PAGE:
California buckwheat seedling (Eriogonum fasciculatum)
But not all is perfect in the park. Weeds continue to be a difficult problem. Here you can see the castor bean (Ricinus communis) seedlings coming up in great number. On Saturday we spent time clearing several areas of these pesty weeds.
Castor bean (Ricinus communis)
I am reading a book on vegetation restoration, Bringing Back the Bush, written by Joan Bradley, an Australia woman, who worked with her sister Eileen Bradley battling weeds in the Australian bush. The climate and plant types found there are quite similar to our chaparral and coastal sage scrub. We can learn much from their experience. They have come up with three basic principles for what they call the Bradley method and these are: 1) start from the non-weedy areas (if there are any) and work from there out; 2) work with great care to create as little disturbance while weeding as possible; and 3) do not over clear.
Milk thistle (Silybum marianum) is another opportunistic weed.
We have made some mistakes according to the Bradley method, but we should try to implement their methods in the future because they have found them to work, and they make sense. The general idea is that weeds win in disturbed environments. Over clearing an area makes it perfect for aggressive, invasive weeds to take control. Disturbance also tips the scale in favor of weeds. The idea is to work with nature by removing weeds while encouraging native vegetation to get a foothold because weeds have more difficulty competing with natives in undisturbed sites.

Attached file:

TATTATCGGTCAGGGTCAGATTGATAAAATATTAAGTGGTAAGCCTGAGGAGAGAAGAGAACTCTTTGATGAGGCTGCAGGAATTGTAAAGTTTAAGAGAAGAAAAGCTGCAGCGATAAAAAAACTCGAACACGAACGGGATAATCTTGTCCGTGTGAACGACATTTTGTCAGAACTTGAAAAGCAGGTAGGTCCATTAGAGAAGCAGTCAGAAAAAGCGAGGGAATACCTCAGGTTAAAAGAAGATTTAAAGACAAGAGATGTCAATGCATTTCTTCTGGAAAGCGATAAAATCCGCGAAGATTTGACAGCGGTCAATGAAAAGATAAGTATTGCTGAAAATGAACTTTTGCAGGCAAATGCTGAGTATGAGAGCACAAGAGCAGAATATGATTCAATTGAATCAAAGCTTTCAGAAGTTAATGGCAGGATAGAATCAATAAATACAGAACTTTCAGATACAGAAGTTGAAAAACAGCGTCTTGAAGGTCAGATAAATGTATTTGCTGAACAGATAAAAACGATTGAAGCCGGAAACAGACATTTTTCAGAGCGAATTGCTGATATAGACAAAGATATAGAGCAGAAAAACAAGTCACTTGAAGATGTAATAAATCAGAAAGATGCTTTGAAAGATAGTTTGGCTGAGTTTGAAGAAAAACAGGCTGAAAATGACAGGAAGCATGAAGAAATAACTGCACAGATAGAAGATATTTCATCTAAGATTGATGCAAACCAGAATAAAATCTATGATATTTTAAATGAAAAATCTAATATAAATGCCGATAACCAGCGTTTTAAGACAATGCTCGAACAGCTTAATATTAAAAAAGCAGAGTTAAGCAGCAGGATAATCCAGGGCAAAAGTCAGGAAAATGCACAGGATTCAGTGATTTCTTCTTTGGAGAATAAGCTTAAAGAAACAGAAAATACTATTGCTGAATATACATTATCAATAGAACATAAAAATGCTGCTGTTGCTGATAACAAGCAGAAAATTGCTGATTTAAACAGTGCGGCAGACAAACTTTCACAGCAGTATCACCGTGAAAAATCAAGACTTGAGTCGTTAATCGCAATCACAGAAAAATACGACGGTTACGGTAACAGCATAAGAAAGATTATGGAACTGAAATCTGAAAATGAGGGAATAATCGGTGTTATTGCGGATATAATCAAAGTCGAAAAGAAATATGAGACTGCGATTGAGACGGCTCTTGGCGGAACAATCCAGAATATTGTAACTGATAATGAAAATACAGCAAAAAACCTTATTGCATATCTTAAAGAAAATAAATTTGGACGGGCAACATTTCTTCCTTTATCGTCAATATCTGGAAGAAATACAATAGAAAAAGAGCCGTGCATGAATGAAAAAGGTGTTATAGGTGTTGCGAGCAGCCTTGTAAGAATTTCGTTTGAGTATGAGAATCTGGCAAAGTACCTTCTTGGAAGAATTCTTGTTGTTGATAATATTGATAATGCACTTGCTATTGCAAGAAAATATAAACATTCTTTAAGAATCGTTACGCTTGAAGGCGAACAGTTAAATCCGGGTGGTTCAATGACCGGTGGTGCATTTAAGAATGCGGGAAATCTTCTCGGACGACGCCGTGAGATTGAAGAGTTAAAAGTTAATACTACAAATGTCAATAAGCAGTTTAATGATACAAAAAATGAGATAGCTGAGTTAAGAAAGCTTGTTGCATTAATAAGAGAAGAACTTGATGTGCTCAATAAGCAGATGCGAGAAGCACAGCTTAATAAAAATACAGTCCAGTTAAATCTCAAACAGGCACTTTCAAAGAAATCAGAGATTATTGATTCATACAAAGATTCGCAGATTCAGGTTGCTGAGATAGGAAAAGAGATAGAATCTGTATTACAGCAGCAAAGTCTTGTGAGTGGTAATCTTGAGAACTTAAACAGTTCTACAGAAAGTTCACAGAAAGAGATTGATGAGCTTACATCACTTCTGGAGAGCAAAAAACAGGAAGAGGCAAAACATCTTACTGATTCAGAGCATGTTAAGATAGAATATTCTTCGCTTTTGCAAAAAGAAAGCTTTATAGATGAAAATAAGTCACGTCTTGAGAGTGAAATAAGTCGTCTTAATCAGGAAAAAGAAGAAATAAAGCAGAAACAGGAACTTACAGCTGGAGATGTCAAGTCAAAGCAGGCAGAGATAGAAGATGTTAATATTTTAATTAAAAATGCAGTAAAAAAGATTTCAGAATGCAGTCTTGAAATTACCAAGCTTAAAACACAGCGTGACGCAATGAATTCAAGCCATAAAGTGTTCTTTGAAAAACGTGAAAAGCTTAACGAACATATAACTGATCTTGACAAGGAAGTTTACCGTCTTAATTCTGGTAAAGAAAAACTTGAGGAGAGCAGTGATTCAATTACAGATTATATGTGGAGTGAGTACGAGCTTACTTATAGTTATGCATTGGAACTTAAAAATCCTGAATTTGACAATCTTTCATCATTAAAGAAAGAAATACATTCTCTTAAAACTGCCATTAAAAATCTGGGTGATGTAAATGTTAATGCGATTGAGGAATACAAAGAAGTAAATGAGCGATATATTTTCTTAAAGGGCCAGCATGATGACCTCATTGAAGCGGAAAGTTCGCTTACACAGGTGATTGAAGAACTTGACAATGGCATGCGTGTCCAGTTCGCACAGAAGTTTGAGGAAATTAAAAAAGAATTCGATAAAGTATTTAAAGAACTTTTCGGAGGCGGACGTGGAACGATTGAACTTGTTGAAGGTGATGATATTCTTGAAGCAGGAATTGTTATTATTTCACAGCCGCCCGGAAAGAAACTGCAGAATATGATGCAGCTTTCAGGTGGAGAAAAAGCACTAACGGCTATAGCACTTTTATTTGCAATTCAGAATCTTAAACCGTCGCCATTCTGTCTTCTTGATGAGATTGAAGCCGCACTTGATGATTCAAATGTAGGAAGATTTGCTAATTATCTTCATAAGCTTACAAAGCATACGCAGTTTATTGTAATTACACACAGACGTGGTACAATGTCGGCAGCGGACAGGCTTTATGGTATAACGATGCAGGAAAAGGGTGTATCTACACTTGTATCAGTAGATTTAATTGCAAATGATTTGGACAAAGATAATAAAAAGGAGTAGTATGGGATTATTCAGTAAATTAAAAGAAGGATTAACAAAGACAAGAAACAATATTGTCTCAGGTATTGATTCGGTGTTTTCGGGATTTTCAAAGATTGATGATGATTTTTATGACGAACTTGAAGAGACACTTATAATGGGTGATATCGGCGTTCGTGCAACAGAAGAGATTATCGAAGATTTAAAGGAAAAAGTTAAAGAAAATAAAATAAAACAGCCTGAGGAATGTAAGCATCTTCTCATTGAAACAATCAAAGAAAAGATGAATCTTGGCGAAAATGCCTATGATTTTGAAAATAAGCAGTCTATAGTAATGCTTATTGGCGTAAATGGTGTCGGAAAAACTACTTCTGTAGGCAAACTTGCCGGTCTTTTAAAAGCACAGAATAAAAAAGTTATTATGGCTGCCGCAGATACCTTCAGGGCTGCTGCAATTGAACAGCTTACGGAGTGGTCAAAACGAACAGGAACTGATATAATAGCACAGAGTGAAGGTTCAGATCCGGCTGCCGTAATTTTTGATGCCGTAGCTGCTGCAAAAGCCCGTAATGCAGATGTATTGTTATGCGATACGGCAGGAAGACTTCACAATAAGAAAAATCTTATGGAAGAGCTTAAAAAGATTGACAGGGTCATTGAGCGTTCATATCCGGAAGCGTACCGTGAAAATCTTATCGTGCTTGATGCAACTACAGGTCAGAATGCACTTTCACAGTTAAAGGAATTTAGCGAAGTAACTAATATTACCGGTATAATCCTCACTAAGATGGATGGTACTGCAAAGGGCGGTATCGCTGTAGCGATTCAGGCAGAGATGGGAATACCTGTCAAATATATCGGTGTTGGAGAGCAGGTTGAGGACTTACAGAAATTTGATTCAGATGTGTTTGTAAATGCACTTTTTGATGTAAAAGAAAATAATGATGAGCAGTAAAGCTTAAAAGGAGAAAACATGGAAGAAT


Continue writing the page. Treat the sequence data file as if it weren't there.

I would like to apply this idea by having individuals adopt areas that have some native plants and then work out from their areas. One spot might be near the sycamore circle. There is the remains of an ailanthus (tree of heaven) forest in this area. If several people focus only on that area, then eventually the massive root system will be depleted of nutrition and will begin to decompose.
A second area is south of the water retention basin. The castor beans were particularly thick in this area. We removed many seedlings this Saturday, with less disturbance to the site since they were young and easy to pull. We need to make sure no castor bean grows to reproductive size. By allowing the seeds in the soil to germinate and then removing them, we will eventually deplete the seed bank. At the same time we need to plant or encourage native plants to get going so that they will keep the area natural.
A third area is near the newly planted kiosk in the center. The native buckwheat (Eriogonum fasciculatum) in this area is seeding around. Rather than planting the whole central mound, let's start by the kiosk and gradually move towards the golf course. Datura (Datura wrightii) is a native disturbance plant that one expects to find in disturbed areas where non-native weeds haven't completely dominated. Many are coming up in this central area so we need to protect and encourage them.
So pick your spot and keep at it, and as always, enjoy the Nature Park.